By Yvonne Milosevic
Human communication has evolved, but one thing remains constant: we convey a lot of what we’re thinking and feeling through body language. We can show empathy, anger, boredom, and more without saying a word. Now, thanks to COVID-19, in-person cues have mostly gone out the window. That means we need to consider which virtual communication strategies can fill in those gaps.
Andrew Brodsky, assistant professor of management at Texas McCombs School of Business, studies virtual communication in the workplace. He recently researched how different communication tools reflect, or misrepresent, our emotions.
Matching Virtual Communication to the Situation
Brodsky shared his findings in Medium on the merits of face-to-face interaction, telephone, and email communication. It turns out some channels work better than others in specific scenarios. And our preferred method rates far worse than you might expect.
Many of us default to email communication every day. Yet, Brodsky discovered that email is one of the worst tools for conveying emotions. Even if you’re being authentic, the person on the other end often perceives the message as insincere. With emails, we tend to believe the recipient will interpret our message exactly as we mean it. In reality, our differing perceptions can easily cause misunderstandings. All too often, an email can hurt interpersonal relationships where emotions are involved, Brodsky warned.
When it comes to expressing authentic emotions, you should choose the richest medium possible, he suggested. In these cases, face-to-face interaction or video conferencing works best.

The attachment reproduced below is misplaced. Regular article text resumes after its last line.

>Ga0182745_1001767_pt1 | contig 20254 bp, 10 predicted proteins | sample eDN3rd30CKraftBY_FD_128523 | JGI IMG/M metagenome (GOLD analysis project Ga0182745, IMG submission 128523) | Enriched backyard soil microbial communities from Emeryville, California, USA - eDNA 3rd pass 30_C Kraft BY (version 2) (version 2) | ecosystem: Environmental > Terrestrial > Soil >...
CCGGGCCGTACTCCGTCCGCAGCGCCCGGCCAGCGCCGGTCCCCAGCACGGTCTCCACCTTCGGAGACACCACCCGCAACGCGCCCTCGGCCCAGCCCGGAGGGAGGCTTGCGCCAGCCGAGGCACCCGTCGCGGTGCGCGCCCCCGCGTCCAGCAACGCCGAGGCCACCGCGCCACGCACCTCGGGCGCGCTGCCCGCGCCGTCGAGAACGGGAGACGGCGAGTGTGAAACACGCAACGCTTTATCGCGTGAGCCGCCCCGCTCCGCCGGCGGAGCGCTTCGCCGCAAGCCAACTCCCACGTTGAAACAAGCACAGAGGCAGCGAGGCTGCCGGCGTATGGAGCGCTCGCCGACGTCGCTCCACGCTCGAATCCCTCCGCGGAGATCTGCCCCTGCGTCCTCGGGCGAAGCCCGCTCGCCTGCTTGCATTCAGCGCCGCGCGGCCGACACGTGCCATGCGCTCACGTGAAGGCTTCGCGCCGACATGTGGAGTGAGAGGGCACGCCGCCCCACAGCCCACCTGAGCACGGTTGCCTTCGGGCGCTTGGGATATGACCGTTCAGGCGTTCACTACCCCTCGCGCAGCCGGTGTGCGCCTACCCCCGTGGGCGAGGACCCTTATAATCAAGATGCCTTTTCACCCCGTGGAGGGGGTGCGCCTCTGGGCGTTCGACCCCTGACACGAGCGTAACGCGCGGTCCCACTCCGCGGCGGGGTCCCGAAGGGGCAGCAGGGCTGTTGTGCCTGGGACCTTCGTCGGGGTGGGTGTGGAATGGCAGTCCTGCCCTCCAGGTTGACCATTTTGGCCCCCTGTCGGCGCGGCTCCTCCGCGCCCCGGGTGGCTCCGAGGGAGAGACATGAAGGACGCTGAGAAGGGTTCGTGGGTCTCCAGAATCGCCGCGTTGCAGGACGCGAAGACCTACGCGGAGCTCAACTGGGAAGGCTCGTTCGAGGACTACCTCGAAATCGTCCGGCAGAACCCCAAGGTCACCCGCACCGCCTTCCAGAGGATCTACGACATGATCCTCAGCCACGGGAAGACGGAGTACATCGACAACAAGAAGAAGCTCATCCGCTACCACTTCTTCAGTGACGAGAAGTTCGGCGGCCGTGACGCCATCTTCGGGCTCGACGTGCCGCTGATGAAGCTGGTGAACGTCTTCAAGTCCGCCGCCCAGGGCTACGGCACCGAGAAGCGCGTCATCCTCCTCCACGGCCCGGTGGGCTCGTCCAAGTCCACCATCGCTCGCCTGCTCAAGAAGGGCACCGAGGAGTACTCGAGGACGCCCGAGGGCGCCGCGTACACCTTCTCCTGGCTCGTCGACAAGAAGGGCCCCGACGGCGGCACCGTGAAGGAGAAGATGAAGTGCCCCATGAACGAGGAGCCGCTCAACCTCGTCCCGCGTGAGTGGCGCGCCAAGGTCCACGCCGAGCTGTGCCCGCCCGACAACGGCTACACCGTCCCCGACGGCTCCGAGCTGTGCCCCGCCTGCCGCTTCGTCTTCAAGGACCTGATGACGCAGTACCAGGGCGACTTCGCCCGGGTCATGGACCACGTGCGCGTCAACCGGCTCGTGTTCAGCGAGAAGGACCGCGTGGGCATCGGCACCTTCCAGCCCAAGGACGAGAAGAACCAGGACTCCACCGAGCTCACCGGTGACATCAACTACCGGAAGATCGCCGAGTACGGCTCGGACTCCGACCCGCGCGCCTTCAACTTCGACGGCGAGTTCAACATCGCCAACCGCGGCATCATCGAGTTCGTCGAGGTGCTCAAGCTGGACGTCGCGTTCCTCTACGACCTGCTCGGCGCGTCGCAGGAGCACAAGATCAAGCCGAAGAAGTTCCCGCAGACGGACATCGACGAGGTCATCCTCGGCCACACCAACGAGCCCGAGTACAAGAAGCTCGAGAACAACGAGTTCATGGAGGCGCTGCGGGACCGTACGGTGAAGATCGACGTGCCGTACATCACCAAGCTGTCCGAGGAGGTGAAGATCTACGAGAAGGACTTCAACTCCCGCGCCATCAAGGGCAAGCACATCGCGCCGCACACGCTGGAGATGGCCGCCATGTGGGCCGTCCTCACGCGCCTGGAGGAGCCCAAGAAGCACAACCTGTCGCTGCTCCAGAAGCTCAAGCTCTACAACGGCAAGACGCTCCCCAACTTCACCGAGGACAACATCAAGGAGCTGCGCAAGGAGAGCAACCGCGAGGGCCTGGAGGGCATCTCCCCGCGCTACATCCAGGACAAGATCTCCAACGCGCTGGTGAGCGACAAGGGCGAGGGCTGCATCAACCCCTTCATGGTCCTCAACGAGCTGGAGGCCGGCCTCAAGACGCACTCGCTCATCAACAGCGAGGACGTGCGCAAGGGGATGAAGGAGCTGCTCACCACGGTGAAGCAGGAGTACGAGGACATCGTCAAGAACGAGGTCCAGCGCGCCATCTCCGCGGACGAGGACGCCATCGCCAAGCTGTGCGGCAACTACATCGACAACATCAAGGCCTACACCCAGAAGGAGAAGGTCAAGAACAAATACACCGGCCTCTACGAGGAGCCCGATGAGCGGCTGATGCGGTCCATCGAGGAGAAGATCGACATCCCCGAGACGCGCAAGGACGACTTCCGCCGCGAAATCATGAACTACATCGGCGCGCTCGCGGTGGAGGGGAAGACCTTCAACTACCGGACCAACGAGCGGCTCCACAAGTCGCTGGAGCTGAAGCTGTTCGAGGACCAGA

Surprisingly, the good ol’ fashioned telephone is the most underrated virtual communication tool of all. “My key finding,” Brodsky shared, “is that when you’re conflicted in your emotions, and you know some of that conflict might leak through if you meet in person, it’s better to use the telephone.”
A phone call hits the sweet spot, Brodsky explained, because it doesn’t come off as inauthentic the way email does. But on the flip side, “it doesn’t give too much away, like face-to-face communication or video conferencing,” he added.
“When you’re faking it, you don’t want to go face to face because there’s this emotional leakage [and] people often pick up on unconscious cues,” Brodsky said.
Unexpected Emotional Signals
Since we can’t escape our reliance on emailing, Brodsky also wanted to determine if emails held any unintentional emotional cues. It turns out, typos send a message of their own. “If there’s emotion in an email — for example, we studied anger and joy — typos will amplify it,” Brodsky discovered, “because it looks like the messenger is so emotional that he’s not thinking clearly.”
Therefore, mistakes in an angry email make the sender seem angrier, while typos in a happy email make the message seem happier. “On the other hand, if there’s a typo, but there’s no emotion being expressed in the email, the reader just assumes the person is either careless or unintelligent,” he added. “So, we’re given somewhat more latitude to make mistakes in emotional emails than we would otherwise.”
During these stressful times, we need to become even more attuned to how and what we’re communicating with others. We may need to be distant physically right now, but taking extra care when choosing a method to relay a message can help us remain emotionally connected.
We hope these insights from Brodsky offer food for thought while working remotely. For more on the subject of virtual communication skills, check out our previous post with tips for virtual meeting success.